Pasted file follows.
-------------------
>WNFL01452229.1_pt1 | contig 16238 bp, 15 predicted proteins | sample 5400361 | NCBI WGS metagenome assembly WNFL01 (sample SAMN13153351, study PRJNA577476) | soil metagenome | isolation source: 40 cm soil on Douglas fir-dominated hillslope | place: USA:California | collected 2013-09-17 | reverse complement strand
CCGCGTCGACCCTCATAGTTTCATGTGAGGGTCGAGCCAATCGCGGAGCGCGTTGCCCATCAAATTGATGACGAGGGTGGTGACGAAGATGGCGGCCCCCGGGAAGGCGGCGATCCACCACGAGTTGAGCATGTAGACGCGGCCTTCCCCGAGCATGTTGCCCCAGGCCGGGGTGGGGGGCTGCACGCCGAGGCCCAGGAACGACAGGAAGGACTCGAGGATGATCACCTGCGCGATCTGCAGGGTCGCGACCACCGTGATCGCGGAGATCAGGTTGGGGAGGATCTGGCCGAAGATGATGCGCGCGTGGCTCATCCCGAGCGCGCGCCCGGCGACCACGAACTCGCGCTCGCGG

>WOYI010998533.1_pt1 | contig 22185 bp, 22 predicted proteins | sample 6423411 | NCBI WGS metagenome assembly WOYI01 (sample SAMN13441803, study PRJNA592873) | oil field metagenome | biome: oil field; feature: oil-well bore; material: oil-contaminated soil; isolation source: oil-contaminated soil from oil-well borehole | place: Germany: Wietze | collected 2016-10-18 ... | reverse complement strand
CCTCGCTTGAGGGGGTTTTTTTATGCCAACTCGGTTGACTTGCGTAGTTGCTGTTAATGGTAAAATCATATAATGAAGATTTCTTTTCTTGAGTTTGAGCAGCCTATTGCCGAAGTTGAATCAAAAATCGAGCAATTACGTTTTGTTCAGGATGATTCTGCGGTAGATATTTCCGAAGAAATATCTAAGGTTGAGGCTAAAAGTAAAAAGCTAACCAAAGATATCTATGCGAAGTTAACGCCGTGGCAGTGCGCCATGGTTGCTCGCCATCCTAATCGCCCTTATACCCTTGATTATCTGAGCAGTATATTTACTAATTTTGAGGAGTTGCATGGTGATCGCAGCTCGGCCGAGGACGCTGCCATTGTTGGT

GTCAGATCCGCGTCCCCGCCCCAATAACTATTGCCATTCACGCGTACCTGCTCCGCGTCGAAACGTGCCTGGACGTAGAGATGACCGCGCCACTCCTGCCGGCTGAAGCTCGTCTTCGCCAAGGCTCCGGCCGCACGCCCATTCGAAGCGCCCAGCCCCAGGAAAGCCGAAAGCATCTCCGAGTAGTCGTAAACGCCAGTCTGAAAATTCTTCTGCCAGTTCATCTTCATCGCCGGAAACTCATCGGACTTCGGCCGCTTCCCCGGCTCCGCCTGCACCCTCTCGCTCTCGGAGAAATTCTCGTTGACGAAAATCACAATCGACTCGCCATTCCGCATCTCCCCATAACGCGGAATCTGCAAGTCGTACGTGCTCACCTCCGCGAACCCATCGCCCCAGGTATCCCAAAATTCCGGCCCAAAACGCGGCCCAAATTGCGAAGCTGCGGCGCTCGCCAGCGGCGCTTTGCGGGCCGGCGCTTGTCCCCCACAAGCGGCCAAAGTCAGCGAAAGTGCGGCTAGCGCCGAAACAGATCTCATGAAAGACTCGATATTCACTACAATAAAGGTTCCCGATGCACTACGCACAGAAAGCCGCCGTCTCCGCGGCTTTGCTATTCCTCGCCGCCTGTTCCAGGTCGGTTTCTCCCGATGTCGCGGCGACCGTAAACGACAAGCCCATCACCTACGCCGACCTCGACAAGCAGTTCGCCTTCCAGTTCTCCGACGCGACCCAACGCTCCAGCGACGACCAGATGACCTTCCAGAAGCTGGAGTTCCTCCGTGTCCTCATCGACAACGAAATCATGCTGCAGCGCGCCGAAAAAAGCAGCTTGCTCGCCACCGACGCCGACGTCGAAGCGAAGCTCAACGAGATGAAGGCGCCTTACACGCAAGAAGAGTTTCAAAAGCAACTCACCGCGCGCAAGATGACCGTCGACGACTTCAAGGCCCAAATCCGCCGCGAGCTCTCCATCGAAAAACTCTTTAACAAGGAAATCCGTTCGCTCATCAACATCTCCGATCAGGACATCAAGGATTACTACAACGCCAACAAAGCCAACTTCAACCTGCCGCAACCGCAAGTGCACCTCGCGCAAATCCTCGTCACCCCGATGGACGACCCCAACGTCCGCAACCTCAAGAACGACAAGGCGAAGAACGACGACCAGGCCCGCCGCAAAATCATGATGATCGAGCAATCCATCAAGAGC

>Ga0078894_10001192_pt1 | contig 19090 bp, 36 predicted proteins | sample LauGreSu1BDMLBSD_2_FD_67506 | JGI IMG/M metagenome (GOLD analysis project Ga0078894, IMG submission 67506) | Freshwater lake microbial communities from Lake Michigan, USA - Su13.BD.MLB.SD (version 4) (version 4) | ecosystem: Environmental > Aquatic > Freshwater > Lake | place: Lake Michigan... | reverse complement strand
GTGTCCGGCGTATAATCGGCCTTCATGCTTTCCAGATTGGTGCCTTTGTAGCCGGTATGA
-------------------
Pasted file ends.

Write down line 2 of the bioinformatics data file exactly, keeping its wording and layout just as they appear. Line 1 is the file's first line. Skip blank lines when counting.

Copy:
CCGCGTCGACCCTCATAGTTTCATGTGAGGGTCGAGCCAATCGCGGAGCGCGTTGCCCATCAAATTGATGACGAGGGTGGTGACGAAGATGGCGGCCCCCGGGAAGGCGGCGATCCACCACGAGTTGAGCATGTAGACGCGGCCTTCCCCGAGCATGTTGCCCCAGGCCGGGGTGGGGGGCTGCACGCCGAGGCCCAGGAACGACAGGAAGGACTCGAGGATGATCACCTGCGCGATCTGCAGGGTCGCGACCACCGTGATCGCGGAGATCAGGTTGGGGAGGATCTGGCCGAAGATGATGCGCGCGTGGCTCATCCCGAGCGCGCGCCCGGCGACCACGAACTCGCGCTCGCGG